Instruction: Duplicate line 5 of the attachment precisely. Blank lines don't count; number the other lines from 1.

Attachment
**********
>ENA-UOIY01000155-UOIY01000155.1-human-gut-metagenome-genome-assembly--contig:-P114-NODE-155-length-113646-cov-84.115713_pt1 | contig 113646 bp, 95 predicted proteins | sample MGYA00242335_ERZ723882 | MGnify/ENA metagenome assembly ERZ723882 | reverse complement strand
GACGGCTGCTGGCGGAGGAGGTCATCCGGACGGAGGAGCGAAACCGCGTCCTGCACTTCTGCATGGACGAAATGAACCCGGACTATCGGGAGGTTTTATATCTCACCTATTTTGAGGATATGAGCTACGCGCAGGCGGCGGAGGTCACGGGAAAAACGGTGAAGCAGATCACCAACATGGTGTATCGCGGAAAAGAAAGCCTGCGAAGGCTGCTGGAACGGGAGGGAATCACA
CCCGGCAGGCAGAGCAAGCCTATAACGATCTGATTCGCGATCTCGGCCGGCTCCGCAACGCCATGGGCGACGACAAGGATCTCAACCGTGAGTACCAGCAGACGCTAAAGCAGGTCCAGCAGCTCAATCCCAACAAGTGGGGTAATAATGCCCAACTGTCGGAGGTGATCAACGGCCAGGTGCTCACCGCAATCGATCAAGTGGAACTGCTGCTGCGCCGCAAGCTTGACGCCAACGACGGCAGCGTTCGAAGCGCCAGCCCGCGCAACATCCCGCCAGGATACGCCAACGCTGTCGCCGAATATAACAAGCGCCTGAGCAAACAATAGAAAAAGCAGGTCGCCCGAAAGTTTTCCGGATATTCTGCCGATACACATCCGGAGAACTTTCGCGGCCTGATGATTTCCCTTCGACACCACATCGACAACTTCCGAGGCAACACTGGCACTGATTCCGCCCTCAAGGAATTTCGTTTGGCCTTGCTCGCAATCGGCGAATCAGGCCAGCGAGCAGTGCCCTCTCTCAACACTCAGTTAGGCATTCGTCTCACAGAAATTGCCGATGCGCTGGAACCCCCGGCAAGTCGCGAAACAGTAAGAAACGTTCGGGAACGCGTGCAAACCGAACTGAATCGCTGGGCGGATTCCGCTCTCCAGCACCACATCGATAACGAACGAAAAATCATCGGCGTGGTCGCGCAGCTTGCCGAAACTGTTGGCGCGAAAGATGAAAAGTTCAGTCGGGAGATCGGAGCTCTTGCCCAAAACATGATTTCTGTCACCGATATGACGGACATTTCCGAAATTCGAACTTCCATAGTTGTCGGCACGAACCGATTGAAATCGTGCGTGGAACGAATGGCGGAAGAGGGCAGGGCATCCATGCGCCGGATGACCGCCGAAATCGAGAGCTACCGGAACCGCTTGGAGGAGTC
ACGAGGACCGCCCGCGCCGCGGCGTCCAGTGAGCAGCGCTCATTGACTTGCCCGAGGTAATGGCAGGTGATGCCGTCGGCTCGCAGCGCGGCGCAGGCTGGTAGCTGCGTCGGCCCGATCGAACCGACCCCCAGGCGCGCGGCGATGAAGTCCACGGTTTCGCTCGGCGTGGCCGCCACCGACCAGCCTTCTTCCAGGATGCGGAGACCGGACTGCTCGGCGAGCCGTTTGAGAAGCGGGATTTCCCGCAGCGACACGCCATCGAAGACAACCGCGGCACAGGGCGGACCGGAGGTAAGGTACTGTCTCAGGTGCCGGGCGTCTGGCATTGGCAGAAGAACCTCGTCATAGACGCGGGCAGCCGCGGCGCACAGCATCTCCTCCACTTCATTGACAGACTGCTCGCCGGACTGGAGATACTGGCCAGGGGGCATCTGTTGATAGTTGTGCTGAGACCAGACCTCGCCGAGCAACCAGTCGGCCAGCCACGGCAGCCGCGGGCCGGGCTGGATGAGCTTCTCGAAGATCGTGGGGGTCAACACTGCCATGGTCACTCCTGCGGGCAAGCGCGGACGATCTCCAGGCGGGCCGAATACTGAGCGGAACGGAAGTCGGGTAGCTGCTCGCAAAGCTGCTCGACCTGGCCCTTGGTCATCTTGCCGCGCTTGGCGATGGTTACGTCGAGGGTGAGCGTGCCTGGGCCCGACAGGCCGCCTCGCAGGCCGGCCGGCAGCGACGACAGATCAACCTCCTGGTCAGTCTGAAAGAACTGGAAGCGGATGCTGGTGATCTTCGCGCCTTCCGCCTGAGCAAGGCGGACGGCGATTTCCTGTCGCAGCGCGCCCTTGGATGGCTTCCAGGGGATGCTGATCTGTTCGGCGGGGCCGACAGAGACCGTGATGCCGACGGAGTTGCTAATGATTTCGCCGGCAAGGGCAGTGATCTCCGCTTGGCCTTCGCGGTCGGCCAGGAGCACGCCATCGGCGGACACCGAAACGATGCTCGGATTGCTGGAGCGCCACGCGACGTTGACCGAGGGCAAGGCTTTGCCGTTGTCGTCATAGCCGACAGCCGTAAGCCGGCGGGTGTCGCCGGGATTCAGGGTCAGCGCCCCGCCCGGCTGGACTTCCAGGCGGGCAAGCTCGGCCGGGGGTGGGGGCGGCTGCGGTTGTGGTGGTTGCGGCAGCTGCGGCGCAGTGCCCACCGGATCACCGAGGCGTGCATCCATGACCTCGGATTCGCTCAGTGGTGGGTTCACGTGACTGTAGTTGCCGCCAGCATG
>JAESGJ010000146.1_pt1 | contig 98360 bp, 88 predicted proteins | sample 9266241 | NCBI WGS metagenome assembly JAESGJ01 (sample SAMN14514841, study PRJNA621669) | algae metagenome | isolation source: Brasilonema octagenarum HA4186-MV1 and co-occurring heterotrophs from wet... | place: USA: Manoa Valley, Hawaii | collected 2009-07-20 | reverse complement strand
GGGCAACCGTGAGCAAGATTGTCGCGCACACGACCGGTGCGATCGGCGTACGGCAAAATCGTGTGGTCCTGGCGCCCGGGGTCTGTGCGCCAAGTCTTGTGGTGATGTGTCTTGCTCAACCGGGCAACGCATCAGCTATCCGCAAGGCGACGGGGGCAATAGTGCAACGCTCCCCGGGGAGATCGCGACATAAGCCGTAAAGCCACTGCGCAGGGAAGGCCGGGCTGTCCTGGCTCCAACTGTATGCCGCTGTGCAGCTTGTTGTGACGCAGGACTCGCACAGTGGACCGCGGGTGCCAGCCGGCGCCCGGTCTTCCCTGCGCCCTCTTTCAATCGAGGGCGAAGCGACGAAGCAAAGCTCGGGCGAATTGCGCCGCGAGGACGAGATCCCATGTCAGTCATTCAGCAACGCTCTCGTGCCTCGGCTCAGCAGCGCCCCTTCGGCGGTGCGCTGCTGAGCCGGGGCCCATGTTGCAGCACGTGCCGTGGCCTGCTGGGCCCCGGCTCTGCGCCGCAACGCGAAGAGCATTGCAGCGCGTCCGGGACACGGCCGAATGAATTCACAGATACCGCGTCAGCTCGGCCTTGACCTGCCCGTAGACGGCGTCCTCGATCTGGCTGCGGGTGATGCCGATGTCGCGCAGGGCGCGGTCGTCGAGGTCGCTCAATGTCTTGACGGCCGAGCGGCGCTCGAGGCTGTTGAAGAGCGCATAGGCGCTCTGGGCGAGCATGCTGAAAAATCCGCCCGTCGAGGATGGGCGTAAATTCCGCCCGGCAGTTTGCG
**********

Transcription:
>JAESGJ010000146.1_pt1 | contig 98360 bp, 88 predicted proteins | sample 9266241 | NCBI WGS metagenome assembly JAESGJ01 (sample SAMN14514841, study PRJNA621669) | algae metagenome | isolation source: Brasilonema octagenarum HA4186-MV1 and co-occurring heterotrophs from wet... | place: USA: Manoa Valley, Hawaii | collected 2009-07-20 | reverse complement strand